12 Jobs You Didn’t Know You Could Get With a Public Health Degree

Whether you want to travel the globe or transform your neighborhood, public health is an issue that affects us all. Communities need experts to study the spread of diseases, help them prepare for emergencies and implement policies that promote good health, and many of these experts have a master’s degree in public health. The job outlook for careers in public health is projected to grow1 at a rate well above the national average through 2026.

If you are considering pursuing a Master of Public Health (MPH) degree, you may be interested in learning how many unique career options are available to you — from bioterrorism researcher to tropical disease expert. Let’s take a look at a few of the unexpected professions that may be available to you with a public health degree.

Career Paths in Public Health

Public Health Lawyer

The public health field needs passionate legal minds whose knowledge and guidance can protect and improve the health of the public and help create sound policies. Public health lawyers can be essential advocates in court for people who’ve been hurt by pharmaceutical companies, poor public health practices, exposure to harmful environmental factors or other types of harmful care. Sometimes people pursue a law degree and a master’s degree in public health simultaneously, while others earn a law degree first and supplement it later on with another graduate degree.

Tropical Disease Expert

If you enjoy studying nature and traveling to remote locations, you might consider becoming a tropical disease expert. These experts, who earn a medical degree along with a degree in public health, work in the field with new patients or in a lab creating a vaccine. They help prevent tropical diseases from spreading through monitoring, prevention and response. They also often work for government agencies in large cities to evaluate potential risks and establish plans to minimize local infectious outbreaks.

Public Health Journalist

If you have a background in writing or communications, you might find that public health journalism is a great career fit for you. Publications need writers and reporters who can translate the latest public health research into understandable prose for the general public. Hospitals and health organizations also produce a lot of written content for the public, and they want to make sure it’s up to date and easy to understand. If you want to take time off from your beat for a year to strengthen your focus on public health issues, an accelerated one-year MPH program might be a perfect fit.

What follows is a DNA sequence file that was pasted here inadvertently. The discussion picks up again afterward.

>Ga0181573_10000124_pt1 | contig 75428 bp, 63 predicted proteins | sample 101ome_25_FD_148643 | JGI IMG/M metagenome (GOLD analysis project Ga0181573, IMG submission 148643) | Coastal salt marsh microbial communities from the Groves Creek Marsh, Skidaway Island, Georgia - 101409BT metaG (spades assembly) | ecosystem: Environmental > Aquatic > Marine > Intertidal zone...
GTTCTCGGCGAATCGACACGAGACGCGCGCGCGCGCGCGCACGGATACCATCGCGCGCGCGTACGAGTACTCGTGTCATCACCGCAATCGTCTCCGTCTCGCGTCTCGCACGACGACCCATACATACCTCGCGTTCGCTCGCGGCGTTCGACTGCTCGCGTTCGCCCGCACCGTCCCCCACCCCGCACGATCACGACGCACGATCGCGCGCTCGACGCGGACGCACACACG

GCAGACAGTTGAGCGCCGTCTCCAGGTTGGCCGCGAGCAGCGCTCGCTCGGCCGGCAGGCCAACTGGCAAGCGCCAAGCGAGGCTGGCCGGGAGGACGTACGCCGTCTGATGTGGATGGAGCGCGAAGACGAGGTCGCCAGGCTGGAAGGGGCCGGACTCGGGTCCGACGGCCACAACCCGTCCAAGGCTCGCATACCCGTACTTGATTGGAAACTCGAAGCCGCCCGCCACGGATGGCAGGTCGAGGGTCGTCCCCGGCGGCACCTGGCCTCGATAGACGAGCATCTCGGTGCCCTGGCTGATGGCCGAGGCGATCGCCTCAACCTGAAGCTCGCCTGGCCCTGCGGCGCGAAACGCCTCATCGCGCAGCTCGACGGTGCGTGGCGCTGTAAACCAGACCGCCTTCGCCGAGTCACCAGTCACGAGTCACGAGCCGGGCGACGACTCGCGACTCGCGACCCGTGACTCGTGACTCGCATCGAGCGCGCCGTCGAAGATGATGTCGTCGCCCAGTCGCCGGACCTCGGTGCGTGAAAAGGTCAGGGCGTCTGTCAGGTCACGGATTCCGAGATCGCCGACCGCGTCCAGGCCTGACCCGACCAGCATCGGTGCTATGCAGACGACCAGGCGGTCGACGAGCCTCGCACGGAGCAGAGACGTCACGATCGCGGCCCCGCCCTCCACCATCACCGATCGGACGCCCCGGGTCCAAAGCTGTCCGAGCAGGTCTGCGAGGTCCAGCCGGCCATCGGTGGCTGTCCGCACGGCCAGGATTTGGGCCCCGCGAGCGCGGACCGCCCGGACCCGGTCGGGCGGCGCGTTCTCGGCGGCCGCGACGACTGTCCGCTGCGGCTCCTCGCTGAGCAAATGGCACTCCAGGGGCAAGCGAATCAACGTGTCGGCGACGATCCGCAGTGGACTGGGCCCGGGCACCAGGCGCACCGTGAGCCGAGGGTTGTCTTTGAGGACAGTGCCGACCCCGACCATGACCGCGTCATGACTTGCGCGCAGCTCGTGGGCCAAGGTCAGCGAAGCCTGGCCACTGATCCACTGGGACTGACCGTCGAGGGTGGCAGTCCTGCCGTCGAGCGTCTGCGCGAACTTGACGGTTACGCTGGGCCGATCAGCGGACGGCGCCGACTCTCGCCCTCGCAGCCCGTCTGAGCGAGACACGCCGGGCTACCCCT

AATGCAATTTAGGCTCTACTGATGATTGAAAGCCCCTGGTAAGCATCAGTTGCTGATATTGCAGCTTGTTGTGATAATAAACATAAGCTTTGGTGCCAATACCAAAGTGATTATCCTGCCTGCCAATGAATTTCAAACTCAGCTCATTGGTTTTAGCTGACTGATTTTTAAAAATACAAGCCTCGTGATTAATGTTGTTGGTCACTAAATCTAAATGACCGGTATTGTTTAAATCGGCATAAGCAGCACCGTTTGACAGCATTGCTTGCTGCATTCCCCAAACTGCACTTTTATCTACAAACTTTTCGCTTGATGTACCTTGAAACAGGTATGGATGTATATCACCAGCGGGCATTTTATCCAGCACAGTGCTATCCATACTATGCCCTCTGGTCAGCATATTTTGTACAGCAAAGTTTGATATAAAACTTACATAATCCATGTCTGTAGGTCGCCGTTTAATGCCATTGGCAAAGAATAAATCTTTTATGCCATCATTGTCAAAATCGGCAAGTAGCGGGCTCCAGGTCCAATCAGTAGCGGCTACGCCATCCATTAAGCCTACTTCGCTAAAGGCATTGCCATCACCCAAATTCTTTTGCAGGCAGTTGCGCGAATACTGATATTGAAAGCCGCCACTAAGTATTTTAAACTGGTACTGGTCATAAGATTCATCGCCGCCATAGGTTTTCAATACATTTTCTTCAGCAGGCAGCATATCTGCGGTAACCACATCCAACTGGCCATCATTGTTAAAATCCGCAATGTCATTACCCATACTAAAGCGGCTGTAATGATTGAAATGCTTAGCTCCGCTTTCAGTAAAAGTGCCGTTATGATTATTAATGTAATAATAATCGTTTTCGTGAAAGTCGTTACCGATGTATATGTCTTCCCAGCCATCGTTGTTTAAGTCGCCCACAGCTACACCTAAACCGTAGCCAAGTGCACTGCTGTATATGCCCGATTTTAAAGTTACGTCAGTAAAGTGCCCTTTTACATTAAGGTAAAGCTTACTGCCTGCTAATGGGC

Nongovernmental Organization Director

If you are a born leader who is passionate about the health of your community or the world, then you may consider a job leading a nongovernmental organization (NGO). NGOs often take the concerns of everyday people and ensure that their input is heard through global advocacy efforts, such as bringing concerns to governments, promoting political participation and monitoring human rights issues. NGO directors might work on specific public health issues in their communities, or they might travel frequently doing international work, depending on the focus of their organization. Directors need great people skills, but they also must have the ability to balance a budget to keep their organization running strong.

HIV Specialist 

Since the 1980s, HIV/AIDS has been a global concern and continues to warrant attention as organizations fight to end this epidemic. As part of these efforts, HIV specialists play an important role in the prevention, diagnosis and treatment of HIV. If you’re dedicated to developing a skill set to prepare yourself to work with individuals with HIV, then you might find that your local hospital, public health clinic or other nonprofit could benefit from your expertise. While HIV specialists are required to have medical degrees, an MPH could assist in collaboration with other practitioners and your work with community organizations. An MPH degree may provide you with unique insight into social and behavioral determinants of health as well as public health communication, making you a more well-rounded practitioner who is better equipped to effect change.

Biostatistician